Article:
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Horns_bullet_mediumKirkendoll rapidly becoming Captain Consistent. McCoy called him "solid," shortly before his roomie one-upped that with "rock-solid." For all the (probably well-deserved) buzz about Brandon Collins this fall, James Kirkendoll may be the receiver who gains the trust of McCoy most quickly when game action finally begins on September 5th. According to McCoy, the Fiesta Bowl last season went a long ways towards establishing that integral trust between receiver and quarterback:

He had a great year last year, and his role is probably going to increase a little bit this year. He is playing really well and is consistent. He runs great routes and gets open. In our offense, when you have a guy that you can count on like that for every play, it really helps. Fourth-and-three, you have to make it in the Fiesta Bowl, and he comes up with a big play. That gains a lot of trust from a quarterback's perspective. I think at that point, he earned a lot of respect from our team. He is playing really good where he is. He is smart enough to play all three receiver positions on the field, so we will be able to use him in a lot of different ways.

High praise from the quarterback for a guy who only caught 21 passes last season. Make no mistake, though, were the Longhorns more thin at that position last season, Kirkendoll would have made a bigger difference. In fact, early in the season, Mack Brown apologized to Kirkendoll after a game because the young player hadn't seen any action, despite practicing well and doing what he needed to do to get on the field.

If Brandon Collins is the supreme athlete yet to put it all together, Kirkendoll is the hard-worker, the grinder who always knows where to be and runs crisp, precise routes. With his new dreadlocks, maybe he can be Larry Fitzgerald-lite for Texas this season. Not even Jordan Shipley can individually replace the loss of Quan Cosby from last season -- he can only do so much more -- so players like Kirkendoll must step up to fill the void. And if Kirkendoll's precision on the defining play of the Fiesta Bowl is any indication, the Round Rock product can ably answer the call.

Horns_bullet_mediumSped up and under center. Greg Davis made no secret during the spring of the team's desire to accelerate their pace to combat college football's clock-sapping rules. What he didn't mention prominently, which has subsequently come to light in the fall, is that the desire to run downhill by going under center coincides with the desire to speed up the tempo. Several possessions during the Fiesta Bowl actually previewed what Texas will run at times this season: a fastbreak offense operated running downhill and from under center.

It won't be a predominant strategy like it was for the Sooners last season -- Will Muschamp will make sure of that, as will the likely large leads in most games -- but it will provide the Longhorns a way to punish opposing defenses for putting a base personnel package onto the field Texas can abuse with their base personnel package. Critical to the success of that base personnel grouping will be versatility, particularly from the running back position. Will Vondrell McGee or Fozzy Whittaker better support accelerating the tempo?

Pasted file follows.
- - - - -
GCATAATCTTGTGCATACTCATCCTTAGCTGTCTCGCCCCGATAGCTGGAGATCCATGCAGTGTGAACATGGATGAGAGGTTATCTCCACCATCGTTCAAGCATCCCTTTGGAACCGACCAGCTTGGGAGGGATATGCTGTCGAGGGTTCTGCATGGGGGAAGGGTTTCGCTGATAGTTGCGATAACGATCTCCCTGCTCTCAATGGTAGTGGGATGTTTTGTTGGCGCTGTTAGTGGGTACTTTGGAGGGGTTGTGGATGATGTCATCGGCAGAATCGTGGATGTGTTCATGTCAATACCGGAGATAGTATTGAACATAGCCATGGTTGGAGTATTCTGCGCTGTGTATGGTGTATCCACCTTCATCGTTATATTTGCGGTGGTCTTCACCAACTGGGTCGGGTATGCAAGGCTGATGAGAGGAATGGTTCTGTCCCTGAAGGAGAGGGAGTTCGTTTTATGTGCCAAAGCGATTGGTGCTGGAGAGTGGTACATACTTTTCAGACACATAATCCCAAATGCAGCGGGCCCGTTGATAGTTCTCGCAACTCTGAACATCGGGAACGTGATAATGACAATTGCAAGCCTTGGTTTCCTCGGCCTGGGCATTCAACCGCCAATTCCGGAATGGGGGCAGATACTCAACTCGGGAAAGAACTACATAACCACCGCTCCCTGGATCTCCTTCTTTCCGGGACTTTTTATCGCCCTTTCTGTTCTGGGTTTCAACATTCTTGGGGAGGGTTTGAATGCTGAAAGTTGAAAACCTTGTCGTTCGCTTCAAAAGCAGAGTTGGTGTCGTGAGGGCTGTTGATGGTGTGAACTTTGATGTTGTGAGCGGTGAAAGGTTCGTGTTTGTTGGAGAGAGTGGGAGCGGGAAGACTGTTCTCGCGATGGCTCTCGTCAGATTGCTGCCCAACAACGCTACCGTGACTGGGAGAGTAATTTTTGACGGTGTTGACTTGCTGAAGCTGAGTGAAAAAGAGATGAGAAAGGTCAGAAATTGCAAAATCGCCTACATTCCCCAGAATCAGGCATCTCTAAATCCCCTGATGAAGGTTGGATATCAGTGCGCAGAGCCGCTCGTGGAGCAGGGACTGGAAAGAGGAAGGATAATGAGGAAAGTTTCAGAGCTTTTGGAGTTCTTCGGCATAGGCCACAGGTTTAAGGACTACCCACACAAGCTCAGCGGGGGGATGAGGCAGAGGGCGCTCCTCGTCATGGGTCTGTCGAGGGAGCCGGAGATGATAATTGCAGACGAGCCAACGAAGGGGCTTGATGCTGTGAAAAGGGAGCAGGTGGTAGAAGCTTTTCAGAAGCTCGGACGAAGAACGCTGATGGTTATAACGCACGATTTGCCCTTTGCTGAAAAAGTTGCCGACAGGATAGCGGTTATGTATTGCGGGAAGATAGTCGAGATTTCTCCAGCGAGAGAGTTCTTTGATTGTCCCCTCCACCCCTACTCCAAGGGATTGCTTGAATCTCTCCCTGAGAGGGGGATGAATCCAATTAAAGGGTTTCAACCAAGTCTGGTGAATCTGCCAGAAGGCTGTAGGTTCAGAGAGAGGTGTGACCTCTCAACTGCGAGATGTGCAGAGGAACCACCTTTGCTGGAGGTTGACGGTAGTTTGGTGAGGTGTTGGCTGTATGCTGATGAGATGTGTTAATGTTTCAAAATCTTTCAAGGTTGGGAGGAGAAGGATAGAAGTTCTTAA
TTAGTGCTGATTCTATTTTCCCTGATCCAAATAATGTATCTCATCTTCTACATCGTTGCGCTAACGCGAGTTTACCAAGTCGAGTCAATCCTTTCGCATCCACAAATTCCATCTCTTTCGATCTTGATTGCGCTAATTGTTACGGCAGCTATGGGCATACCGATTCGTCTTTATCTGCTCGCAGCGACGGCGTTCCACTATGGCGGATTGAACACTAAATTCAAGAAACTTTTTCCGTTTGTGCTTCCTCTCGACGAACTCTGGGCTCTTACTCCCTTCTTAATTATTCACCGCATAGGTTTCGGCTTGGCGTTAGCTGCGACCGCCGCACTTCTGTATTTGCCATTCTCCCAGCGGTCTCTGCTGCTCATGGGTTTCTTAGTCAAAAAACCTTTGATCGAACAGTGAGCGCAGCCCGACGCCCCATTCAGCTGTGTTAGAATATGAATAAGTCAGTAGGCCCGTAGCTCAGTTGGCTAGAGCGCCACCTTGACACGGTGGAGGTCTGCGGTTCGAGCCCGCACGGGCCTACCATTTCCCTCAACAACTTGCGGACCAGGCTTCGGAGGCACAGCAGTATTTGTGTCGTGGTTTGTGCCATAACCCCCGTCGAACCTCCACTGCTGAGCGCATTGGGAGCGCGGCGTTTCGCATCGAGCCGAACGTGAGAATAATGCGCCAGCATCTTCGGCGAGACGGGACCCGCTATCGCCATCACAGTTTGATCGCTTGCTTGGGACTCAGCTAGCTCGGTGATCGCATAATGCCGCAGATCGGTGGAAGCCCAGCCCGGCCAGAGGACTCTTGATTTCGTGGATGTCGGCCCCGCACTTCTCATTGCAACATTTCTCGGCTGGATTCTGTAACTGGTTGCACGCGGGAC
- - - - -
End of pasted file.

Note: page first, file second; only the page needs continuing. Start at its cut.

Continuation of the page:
PB's "Beyond the Box Score" post the other day illustrates the ability of the Longhorn offense to rely less on big plays and move the ball down the field with the controlled passing game. If Texas wore down Oklahoma's defense at the Cotton Bowl last year without speeding up the tempo, imagine the Longhorns once again exploiting OU linebackers from the flex while accelerating the game. Maybe Texas starts dominating early in the second half rather than in the fourth quarter. Maybe not, but Oklahoma State provides another opportunity to punish their lack of depth and accelerating the tempo does that for Texas.

Besides the stress from not being able to substitute and the simple pace, Texas may more effectively run the from under center by allowing Vondrell McGee to play more to this strengths and by allowing the offensive line more opportunities to drive block, an ability that might unleash the inner nastiness of the unit and allow maulers like Michael Huey to better showcase their skills. In fact, the Texas offense may increasingly begin to resemble that run by Oklahoma, with more work under center to help the running game, which subsequently helps the play-action passing games. In turn, play-action passing could allow more throws downfield, highlighting what should be a strength for Malcolm Williams and perhaps even Jordan Shipley as well.

In other words, even though the Longhorns might only go under center and speed up the tempo 30% of the time, it could be the type of edge that helps put the offense over the top and, whether earlier in the game or later in the game, create the type of big plays reminiscent of the 2005 team.